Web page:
1. The Graduate

Single­-handedly responsible for introducing the concept of the “MILF” to American culture, Mike Nichols’ 1967 comedy features genre­-defining performances from Dustin Hoffman and Anne Bancroft as a recent college graduate and the older woman he hooks up with. Sex is integral to The Graduate‘s plot and premise — it’s the fulcrum of the emotional conflict, not just thrown in for titillation, making for one of the best comedies of all time.


Balls to the Wall

Meet a Dysfunctional Dodgeball Team on Ball or Nothing

Catch new Comedy Crib episodes every Tuesday.

Posted by on

In the first episode of Comedy Crib‘s Ball or Nothing, Chloe just wants to hit her ex in the face — with a dodgeball. Since her ex really, really deserves such a fate, her teammates are more than happy to have her back on this one.

video player loading . . .

The new series will take you onto the sidelines of an adult dodgeball team, revealing that like on Benders, sometimes real life happens on the sidelines. The show is written and created by Megan Rosati of the hit comedic web series 52 Ways to Break Up and features actress Brea Grant (Heroes, Real Housewives of Horror) as the very intense teammate Chloe.

Also on Comedy Crib this week, the latest episode of Does Dave Know We’re Here? shows how a group of friends kill time in the car while waiting for their pal Dave. If you’ve ever wanted to get into the tuxedo shirt business, this episode is for you.

video player loading . . .
Walking Dead

Zombie Killers

10 Weapons You Definitely Want in the Zombie Apocalypse

Catch Robert Kirkman on Comedy Bang! Bang!

Posted by on

How do you kill that which is already dead? Spectacularly. Zombies aren’t just cannon-fodder — they’re guilt-free target practice for every weapon you can imagine. In celebration of The Walking Dead‘s Robert Kirkman on tonight’s Comedy Bang! Bang!, here are 10 items you definitely want when the inevitable zombie outbreak happens.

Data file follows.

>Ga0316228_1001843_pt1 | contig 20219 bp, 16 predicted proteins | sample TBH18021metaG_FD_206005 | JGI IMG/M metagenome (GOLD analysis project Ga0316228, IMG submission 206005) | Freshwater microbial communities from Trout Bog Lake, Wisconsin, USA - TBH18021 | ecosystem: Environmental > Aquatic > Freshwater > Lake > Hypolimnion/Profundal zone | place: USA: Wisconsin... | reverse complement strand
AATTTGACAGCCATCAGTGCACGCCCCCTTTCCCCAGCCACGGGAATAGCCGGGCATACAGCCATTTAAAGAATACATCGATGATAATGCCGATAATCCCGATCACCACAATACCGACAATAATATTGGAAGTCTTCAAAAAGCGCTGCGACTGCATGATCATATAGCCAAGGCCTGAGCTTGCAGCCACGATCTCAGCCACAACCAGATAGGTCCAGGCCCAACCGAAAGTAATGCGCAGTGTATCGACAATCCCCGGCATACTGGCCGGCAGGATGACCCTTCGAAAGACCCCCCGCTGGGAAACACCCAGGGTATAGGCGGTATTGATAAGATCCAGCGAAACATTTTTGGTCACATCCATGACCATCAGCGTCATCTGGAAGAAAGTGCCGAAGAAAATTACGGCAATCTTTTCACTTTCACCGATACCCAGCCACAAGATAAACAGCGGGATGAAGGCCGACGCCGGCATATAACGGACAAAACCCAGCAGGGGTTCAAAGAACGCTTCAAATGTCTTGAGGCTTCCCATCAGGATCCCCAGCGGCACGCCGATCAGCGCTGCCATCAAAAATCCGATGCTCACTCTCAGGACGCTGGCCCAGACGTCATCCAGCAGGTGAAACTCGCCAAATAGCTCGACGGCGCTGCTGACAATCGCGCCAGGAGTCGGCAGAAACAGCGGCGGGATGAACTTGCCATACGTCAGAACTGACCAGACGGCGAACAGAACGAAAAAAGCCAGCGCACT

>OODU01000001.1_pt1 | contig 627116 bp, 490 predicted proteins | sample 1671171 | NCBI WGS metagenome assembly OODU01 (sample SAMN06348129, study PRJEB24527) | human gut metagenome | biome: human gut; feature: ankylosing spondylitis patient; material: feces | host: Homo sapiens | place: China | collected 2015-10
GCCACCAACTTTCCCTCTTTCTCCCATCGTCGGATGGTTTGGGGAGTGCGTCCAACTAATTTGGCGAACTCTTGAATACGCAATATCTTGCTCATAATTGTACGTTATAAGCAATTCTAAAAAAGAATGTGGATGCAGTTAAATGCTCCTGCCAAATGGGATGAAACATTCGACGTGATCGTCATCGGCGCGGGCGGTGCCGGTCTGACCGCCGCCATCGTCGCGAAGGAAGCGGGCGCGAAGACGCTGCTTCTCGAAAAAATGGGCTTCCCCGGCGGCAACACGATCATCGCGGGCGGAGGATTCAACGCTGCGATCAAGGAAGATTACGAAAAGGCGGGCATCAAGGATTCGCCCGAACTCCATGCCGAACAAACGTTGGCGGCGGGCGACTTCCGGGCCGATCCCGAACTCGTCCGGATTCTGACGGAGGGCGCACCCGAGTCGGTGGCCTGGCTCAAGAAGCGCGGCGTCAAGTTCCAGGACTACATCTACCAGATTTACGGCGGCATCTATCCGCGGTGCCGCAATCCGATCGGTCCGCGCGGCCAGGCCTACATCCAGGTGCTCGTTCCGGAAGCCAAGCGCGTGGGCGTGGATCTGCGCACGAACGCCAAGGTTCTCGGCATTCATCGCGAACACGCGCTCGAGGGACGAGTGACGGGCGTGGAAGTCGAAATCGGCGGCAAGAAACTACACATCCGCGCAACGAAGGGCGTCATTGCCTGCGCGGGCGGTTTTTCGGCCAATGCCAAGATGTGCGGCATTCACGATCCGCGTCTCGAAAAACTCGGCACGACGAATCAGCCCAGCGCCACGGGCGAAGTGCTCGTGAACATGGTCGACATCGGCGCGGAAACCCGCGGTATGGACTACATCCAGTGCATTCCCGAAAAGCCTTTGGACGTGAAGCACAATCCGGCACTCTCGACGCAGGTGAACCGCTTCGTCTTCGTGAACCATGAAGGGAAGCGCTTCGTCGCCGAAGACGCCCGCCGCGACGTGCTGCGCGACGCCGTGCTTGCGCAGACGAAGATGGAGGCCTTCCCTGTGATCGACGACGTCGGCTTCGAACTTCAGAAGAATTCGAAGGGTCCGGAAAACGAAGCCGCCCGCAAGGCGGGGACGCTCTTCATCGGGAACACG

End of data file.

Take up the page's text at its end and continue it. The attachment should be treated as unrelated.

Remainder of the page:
10. The Boomstick, Evil Dead franchise


Ash’s trusty sawed-off shotgun, aka the boomstick, is the perfect tool for winning any argument with the undead.

9. Double-Double-Barrelled Sawed-Off Shotguns, Resident Evil: Afterlife

Resident Evil

The only thing better than a double-barrelled shotgun? Double-double-barrelled shotguns! Resident Evil‘s Alice shows off her inhuman ex-human killing powers by loading four barrels with quarters for maximum enemy-shredding effect.

8. Chainsaw Hand, Evil Dead franchise


Ash’s chainsaw enhancement gives new meaning to the phrase “lend a hand.”

7. Machine Gun/Grenade Launcher Combo Leg, Planet Terror

Planet Terror Rose McGowan

When Cherry Darling gets a gun as a replacement left leg she uses it to kick dead ass far harder than any human limb. Especially when she launches the most epic crotch shot of all time.

6. Cricket Bat, Shaun of the Dead

Shaun of the Dead

Shaun of the Dead‘s characters attack incoming zombies with anything at hand, be it a handy cricket bat or a box of old vinyl records.

5. Morgan’s Bo staff, The Walking Dead

You can’t get much lower tech than a stick, making Morgan’s weapon the most easily maintained in any post-apocalyptic situation. It’s also the only weapon with a non-lethal option, enabling Morgan to maintain his respect for all living humans while still beating any of those humans idiotic enough to attack him.

4. Grand Piano, Zombieland

Zombieland has a magnificent musical moment when an old lady baits a zombie into a Looney Tunes-esque death by crushing underneath a grand piano. With Woody Harrelson banjoing another brain-eater into oblivion, the movie is an entire orchestra of undead-enders.

3. Michonne’s Katana, The Walking Dead

Michonne may be the most badass character in fiction. She doesn’t just defeat zombies, she slices them apart with utter contempt and keeps her own nearest and dearest undead on chains to protect her from the hordes. But only after amputating anything which would make them dangerous.

2. Decapitation Arrow Truck!, Juan of the Dead

Juan of the Dead

The decapitation arrow is one of the most glorious weapons we’ve ever seen, combining every benefit of staying alive — planning, teamwork, tool use, and the ability to shout “duck” — into a weapon that can create entire corpse circles.

1. Daryl’s crossbow, The Walking Dead

Shotguns announce your total victory over anything in front of you. They also announce your edible presence to everything in every other direction for miles. Expert hunter Daryl Dixon solves this problem with a badass crossbow. Silent, brutal, and you can even recover the bolts from collapsed corpses. Daryl knows the importance of recycling in the zombie apocalypse.

Powered by ZergNet